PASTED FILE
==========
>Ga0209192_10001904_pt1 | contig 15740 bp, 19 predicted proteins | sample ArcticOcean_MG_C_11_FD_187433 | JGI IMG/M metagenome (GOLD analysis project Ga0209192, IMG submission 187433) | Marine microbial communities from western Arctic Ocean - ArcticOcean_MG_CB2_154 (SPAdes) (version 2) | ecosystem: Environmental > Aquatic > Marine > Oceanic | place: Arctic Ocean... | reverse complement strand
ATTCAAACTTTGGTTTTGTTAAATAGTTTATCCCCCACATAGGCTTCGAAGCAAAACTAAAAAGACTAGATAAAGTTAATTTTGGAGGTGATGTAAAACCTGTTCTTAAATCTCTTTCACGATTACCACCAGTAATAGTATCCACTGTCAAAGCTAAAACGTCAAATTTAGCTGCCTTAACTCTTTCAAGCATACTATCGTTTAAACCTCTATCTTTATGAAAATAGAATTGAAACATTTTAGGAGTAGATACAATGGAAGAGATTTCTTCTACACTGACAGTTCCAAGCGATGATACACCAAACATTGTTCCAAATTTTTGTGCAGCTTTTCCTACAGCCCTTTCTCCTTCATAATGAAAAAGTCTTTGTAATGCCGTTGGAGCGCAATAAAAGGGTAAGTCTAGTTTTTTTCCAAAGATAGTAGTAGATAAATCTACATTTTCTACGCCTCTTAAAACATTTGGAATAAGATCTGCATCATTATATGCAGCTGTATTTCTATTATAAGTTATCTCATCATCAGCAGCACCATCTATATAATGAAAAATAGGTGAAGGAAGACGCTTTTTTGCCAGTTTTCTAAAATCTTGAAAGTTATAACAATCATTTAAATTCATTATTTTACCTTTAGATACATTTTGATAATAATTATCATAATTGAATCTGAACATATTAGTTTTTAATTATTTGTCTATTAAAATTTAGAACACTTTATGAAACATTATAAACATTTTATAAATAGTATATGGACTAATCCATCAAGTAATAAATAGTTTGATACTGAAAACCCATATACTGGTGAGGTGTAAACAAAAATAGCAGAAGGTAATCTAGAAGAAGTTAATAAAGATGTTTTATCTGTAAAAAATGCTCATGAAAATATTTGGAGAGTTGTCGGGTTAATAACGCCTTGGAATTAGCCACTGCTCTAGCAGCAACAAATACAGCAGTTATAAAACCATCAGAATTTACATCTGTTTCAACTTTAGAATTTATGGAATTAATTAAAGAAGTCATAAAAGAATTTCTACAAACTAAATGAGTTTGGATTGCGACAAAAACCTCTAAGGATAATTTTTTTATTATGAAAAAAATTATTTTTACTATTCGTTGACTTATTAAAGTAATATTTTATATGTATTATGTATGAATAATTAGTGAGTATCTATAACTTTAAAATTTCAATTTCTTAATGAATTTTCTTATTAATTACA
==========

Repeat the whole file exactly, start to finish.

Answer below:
>Ga0209192_10001904_pt1 | contig 15740 bp, 19 predicted proteins | sample ArcticOcean_MG_C_11_FD_187433 | JGI IMG/M metagenome (GOLD analysis project Ga0209192, IMG submission 187433) | Marine microbial communities from western Arctic Ocean - ArcticOcean_MG_CB2_154 (SPAdes) (version 2) | ecosystem: Environmental > Aquatic > Marine > Oceanic | place: Arctic Ocean... | reverse complement strand
ATTCAAACTTTGGTTTTGTTAAATAGTTTATCCCCCACATAGGCTTCGAAGCAAAACTAAAAAGACTAGATAAAGTTAATTTTGGAGGTGATGTAAAACCTGTTCTTAAATCTCTTTCACGATTACCACCAGTAATAGTATCCACTGTCAAAGCTAAAACGTCAAATTTAGCTGCCTTAACTCTTTCAAGCATACTATCGTTTAAACCTCTATCTTTATGAAAATAGAATTGAAACATTTTAGGAGTAGATACAATGGAAGAGATTTCTTCTACACTGACAGTTCCAAGCGATGATACACCAAACATTGTTCCAAATTTTTGTGCAGCTTTTCCTACAGCCCTTTCTCCTTCATAATGAAAAAGTCTTTGTAATGCCGTTGGAGCGCAATAAAAGGGTAAGTCTAGTTTTTTTCCAAAGATAGTAGTAGATAAATCTACATTTTCTACGCCTCTTAAAACATTTGGAATAAGATCTGCATCATTATATGCAGCTGTATTTCTATTATAAGTTATCTCATCATCAGCAGCACCATCTATATAATGAAAAATAGGTGAAGGAAGACGCTTTTTTGCCAGTTTTCTAAAATCTTGAAAGTTATAACAATCATTTAAATTCATTATTTTACCTTTAGATACATTTTGATAATAATTATCATAATTGAATCTGAACATATTAGTTTTTAATTATTTGTCTATTAAAATTTAGAACACTTTATGAAACATTATAAACATTTTATAAATAGTATATGGACTAATCCATCAAGTAATAAATAGTTTGATACTGAAAACCCATATACTGGTGAGGTGTAAACAAAAATAGCAGAAGGTAATCTAGAAGAAGTTAATAAAGATGTTTTATCTGTAAAAAATGCTCATGAAAATATTTGGAGAGTTGTCGGGTTAATAACGCCTTGGAATTAGCCACTGCTCTAGCAGCAACAAATACAGCAGTTATAAAACCATCAGAATTTACATCTGTTTCAACTTTAGAATTTATGGAATTAATTAAAGAAGTCATAAAAGAATTTCTACAAACTAAATGAGTTTGGATTGCGACAAAAACCTCTAAGGATAATTTTTTTATTATGAAAAAAATTATTTTTACTATTCGTTGACTTATTAAAGTAATATTTTATATGTATTATGTATGAATAATTAGTGAGTATCTATAACTTTAAAATTTCAATTTCTTAATGAATTTTCTTATTAATTACA